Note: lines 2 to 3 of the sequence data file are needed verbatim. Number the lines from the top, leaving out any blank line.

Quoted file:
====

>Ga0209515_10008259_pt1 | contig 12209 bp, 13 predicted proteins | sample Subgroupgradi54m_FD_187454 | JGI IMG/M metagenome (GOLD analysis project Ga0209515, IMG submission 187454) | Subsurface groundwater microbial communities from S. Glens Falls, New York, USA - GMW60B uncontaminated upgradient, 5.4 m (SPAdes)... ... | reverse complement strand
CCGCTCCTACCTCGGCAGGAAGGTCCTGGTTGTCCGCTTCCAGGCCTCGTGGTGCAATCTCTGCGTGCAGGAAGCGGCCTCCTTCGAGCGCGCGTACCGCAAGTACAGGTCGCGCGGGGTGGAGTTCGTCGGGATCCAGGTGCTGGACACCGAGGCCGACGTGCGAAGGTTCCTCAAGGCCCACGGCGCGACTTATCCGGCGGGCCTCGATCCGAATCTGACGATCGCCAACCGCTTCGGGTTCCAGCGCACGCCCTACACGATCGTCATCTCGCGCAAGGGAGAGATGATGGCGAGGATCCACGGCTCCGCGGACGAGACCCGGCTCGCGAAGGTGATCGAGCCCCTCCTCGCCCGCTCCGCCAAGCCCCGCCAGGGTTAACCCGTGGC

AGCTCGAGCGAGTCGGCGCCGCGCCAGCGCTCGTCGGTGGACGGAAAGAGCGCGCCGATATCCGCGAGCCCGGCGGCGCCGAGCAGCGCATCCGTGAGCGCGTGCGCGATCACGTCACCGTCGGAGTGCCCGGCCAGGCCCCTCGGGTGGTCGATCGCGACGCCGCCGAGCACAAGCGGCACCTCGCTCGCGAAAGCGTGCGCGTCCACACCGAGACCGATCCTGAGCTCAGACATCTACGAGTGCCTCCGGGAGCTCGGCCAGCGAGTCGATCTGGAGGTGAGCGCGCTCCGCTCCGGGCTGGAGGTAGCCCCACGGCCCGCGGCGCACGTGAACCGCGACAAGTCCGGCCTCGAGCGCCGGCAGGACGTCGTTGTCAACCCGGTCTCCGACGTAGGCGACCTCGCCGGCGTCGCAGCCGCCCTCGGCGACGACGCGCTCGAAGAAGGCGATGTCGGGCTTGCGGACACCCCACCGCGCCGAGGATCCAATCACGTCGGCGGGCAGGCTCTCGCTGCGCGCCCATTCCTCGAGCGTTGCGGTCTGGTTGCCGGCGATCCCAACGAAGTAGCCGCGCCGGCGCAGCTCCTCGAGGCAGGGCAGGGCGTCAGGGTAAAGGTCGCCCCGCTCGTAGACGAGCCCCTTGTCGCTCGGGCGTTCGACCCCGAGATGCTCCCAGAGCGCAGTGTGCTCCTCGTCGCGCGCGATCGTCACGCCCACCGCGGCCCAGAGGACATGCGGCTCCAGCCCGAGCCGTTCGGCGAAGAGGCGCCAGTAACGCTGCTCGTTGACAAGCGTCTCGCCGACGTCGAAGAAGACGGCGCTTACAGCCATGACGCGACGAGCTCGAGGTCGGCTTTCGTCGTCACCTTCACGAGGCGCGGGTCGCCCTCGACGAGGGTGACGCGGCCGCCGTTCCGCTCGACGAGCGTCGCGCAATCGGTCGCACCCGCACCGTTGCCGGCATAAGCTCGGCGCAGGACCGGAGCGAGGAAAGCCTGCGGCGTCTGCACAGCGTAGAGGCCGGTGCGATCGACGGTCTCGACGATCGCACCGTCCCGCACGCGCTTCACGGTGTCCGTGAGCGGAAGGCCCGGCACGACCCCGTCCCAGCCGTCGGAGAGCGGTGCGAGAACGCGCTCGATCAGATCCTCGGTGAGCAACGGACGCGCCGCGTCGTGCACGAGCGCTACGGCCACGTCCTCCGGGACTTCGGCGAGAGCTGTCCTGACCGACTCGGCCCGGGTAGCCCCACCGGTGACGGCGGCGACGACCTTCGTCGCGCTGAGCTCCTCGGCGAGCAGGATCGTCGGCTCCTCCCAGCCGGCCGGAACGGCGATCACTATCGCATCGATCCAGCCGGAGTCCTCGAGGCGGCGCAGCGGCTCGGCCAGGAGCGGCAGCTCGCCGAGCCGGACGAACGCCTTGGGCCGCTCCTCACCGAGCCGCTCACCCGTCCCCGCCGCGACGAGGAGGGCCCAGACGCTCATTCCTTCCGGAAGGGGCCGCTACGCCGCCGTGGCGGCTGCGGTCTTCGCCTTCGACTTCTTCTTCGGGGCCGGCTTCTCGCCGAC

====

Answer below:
CCGCTCCTACCTCGGCAGGAAGGTCCTGGTTGTCCGCTTCCAGGCCTCGTGGTGCAATCTCTGCGTGCAGGAAGCGGCCTCCTTCGAGCGCGCGTACCGCAAGTACAGGTCGCGCGGGGTGGAGTTCGTCGGGATCCAGGTGCTGGACACCGAGGCCGACGTGCGAAGGTTCCTCAAGGCCCACGGCGCGACTTATCCGGCGGGCCTCGATCCGAATCTGACGATCGCCAACCGCTTCGGGTTCCAGCGCACGCCCTACACGATCGTCATCTCGCGCAAGGGAGAGATGATGGCGAGGATCCACGGCTCCGCGGACGAGACCCGGCTCGCGAAGGTGATCGAGCCCCTCCTCGCCCGCTCCGCCAAGCCCCGCCAGGGTTAACCCGTGGC

AGCTCGAGCGAGTCGGCGCCGCGCCAGCGCTCGTCGGTGGACGGAAAGAGCGCGCCGATATCCGCGAGCCCGGCGGCGCCGAGCAGCGCATCCGTGAGCGCGTGCGCGATCACGTCACCGTCGGAGTGCCCGGCCAGGCCCCTCGGGTGGTCGATCGCGACGCCGCCGAGCACAAGCGGCACCTCGCTCGCGAAAGCGTGCGCGTCCACACCGAGACCGATCCTGAGCTCAGACATCTACGAGTGCCTCCGGGAGCTCGGCCAGCGAGTCGATCTGGAGGTGAGCGCGCTCCGCTCCGGGCTGGAGGTAGCCCCACGGCCCGCGGCGCACGTGAACCGCGACAAGTCCGGCCTCGAGCGCCGGCAGGACGTCGTTGTCAACCCGGTCTCCGACGTAGGCGACCTCGCCGGCGTCGCAGCCGCCCTCGGCGACGACGCGCTCGAAGAAGGCGATGTCGGGCTTGCGGACACCCCACCGCGCCGAGGATCCAATCACGTCGGCGGGCAGGCTCTCGCTGCGCGCCCATTCCTCGAGCGTTGCGGTCTGGTTGCCGGCGATCCCAACGAAGTAGCCGCGCCGGCGCAGCTCCTCGAGGCAGGGCAGGGCGTCAGGGTAAAGGTCGCCCCGCTCGTAGACGAGCCCCTTGTCGCTCGGGCGTTCGACCCCGAGATGCTCCCAGAGCGCAGTGTGCTCCTCGTCGCGCGCGATCGTCACGCCCACCGCGGCCCAGAGGACATGCGGCTCCAGCCCGAGCCGTTCGGCGAAGAGGCGCCAGTAACGCTGCTCGTTGACAAGCGTCTCGCCGACGTCGAAGAAGACGGCGCTTACAGCCATGACGCGACGAGCTCGAGGTCGGCTTTCGTCGTCACCTTCACGAGGCGCGGGTCGCCCTCGACGAGGGTGACGCGGCCGCCGTTCCGCTCGACGAGCGTCGCGCAATCGGTCGCACCCGCACCGTTGCCGGCATAAGCTCGGCGCAGGACCGGAGCGAGGAAAGCCTGCGGCGTCTGCACAGCGTAGAGGCCGGTGCGATCGACGGTCTCGACGATCGCACCGTCCCGCACGCGCTTCACGGTGTCCGTGAGCGGAAGGCCCGGCACGACCCCGTCCCAGCCGTCGGAGAGCGGTGCGAGAACGCGCTCGATCAGATCCTCGGTGAGCAACGGACGCGCCGCGTCGTGCACGAGCGCTACGGCCACGTCCTCCGGGACTTCGGCGAGAGCTGTCCTGACCGACTCGGCCCGGGTAGCCCCACCGGTGACGGCGGCGACGACCTTCGTCGCGCTGAGCTCCTCGGCGAGCAGGATCGTCGGCTCCTCCCAGCCGGCCGGAACGGCGATCACTATCGCATCGATCCAGCCGGAGTCCTCGAGGCGGCGCAGCGGCTCGGCCAGGAGCGGCAGCTCGCCGAGCCGGACGAACGCCTTGGGCCGCTCCTCACCGAGCCGCTCACCCGTCCCCGCCGCGACGAGGAGGGCCCAGACGCTCATTCCTTCCGGAAGGGGCCGCTACGCCGCCGTGGCGGCTGCGGTCTTCGCCTTCGACTTCTTCTTCGGGGCCGGCTTCTCGCCGAC